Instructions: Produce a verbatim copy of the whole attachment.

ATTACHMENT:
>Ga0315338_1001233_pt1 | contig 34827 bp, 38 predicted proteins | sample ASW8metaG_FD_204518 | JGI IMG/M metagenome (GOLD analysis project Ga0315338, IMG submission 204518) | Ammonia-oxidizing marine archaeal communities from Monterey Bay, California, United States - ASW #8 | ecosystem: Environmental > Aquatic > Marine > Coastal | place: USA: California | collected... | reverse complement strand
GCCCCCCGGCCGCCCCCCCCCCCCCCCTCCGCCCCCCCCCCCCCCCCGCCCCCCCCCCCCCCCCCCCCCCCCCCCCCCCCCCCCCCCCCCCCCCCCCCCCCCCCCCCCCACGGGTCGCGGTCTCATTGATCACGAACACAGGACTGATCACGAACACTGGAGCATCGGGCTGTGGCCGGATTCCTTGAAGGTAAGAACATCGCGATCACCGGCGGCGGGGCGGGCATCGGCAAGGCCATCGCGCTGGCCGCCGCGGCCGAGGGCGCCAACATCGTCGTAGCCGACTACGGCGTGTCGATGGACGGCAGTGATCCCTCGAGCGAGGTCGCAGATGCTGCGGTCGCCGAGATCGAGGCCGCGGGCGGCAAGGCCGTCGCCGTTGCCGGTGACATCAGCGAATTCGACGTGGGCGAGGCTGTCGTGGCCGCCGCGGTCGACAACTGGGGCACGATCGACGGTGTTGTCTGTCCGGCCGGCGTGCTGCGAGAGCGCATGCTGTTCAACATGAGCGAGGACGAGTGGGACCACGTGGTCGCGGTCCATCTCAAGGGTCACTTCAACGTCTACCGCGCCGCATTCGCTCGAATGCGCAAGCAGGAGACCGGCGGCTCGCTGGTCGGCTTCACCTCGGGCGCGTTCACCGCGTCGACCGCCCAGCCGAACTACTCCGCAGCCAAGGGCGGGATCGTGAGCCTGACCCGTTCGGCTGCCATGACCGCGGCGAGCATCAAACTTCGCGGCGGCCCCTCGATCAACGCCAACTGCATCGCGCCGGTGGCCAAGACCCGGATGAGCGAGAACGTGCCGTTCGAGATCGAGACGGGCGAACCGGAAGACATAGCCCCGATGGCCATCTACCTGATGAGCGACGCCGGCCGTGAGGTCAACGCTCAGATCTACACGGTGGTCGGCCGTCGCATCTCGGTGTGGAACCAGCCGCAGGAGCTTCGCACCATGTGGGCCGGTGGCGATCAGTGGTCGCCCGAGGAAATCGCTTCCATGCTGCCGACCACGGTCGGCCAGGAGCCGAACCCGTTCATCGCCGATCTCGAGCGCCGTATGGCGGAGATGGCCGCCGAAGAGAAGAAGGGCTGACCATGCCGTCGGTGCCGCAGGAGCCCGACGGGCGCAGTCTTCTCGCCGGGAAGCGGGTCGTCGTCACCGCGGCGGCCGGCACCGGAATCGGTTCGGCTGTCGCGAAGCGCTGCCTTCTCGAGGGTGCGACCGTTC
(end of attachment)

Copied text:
>Ga0315338_1001233_pt1 | contig 34827 bp, 38 predicted proteins | sample ASW8metaG_FD_204518 | JGI IMG/M metagenome (GOLD analysis project Ga0315338, IMG submission 204518) | Ammonia-oxidizing marine archaeal communities from Monterey Bay, California, United States - ASW #8 | ecosystem: Environmental > Aquatic > Marine > Coastal | place: USA: California | collected... | reverse complement strand
GCCCCCCGGCCGCCCCCCCCCCCCCCCTCCGCCCCCCCCCCCCCCCCGCCCCCCCCCCCCCCCCCCCCCCCCCCCCCCCCCCCCCCCCCCCCCCCCCCCCCCCCCCCCCACGGGTCGCGGTCTCATTGATCACGAACACAGGACTGATCACGAACACTGGAGCATCGGGCTGTGGCCGGATTCCTTGAAGGTAAGAACATCGCGATCACCGGCGGCGGGGCGGGCATCGGCAAGGCCATCGCGCTGGCCGCCGCGGCCGAGGGCGCCAACATCGTCGTAGCCGACTACGGCGTGTCGATGGACGGCAGTGATCCCTCGAGCGAGGTCGCAGATGCTGCGGTCGCCGAGATCGAGGCCGCGGGCGGCAAGGCCGTCGCCGTTGCCGGTGACATCAGCGAATTCGACGTGGGCGAGGCTGTCGTGGCCGCCGCGGTCGACAACTGGGGCACGATCGACGGTGTTGTCTGTCCGGCCGGCGTGCTGCGAGAGCGCATGCTGTTCAACATGAGCGAGGACGAGTGGGACCACGTGGTCGCGGTCCATCTCAAGGGTCACTTCAACGTCTACCGCGCCGCATTCGCTCGAATGCGCAAGCAGGAGACCGGCGGCTCGCTGGTCGGCTTCACCTCGGGCGCGTTCACCGCGTCGACCGCCCAGCCGAACTACTCCGCAGCCAAGGGCGGGATCGTGAGCCTGACCCGTTCGGCTGCCATGACCGCGGCGAGCATCAAACTTCGCGGCGGCCCCTCGATCAACGCCAACTGCATCGCGCCGGTGGCCAAGACCCGGATGAGCGAGAACGTGCCGTTCGAGATCGAGACGGGCGAACCGGAAGACATAGCCCCGATGGCCATCTACCTGATGAGCGACGCCGGCCGTGAGGTCAACGCTCAGATCTACACGGTGGTCGGCCGTCGCATCTCGGTGTGGAACCAGCCGCAGGAGCTTCGCACCATGTGGGCCGGTGGCGATCAGTGGTCGCCCGAGGAAATCGCTTCCATGCTGCCGACCACGGTCGGCCAGGAGCCGAACCCGTTCATCGCCGATCTCGAGCGCCGTATGGCGGAGATGGCCGCCGAAGAGAAGAAGGGCTGACCATGCCGTCGGTGCCGCAGGAGCCCGACGGGCGCAGTCTTCTCGCCGGGAAGCGGGTCGTCGTCACCGCGGCGGCCGGCACCGGAATCGGTTCGGCTGTCGCGAAGCGCTGCCTTCTCGAGGGTGCGACCGTTC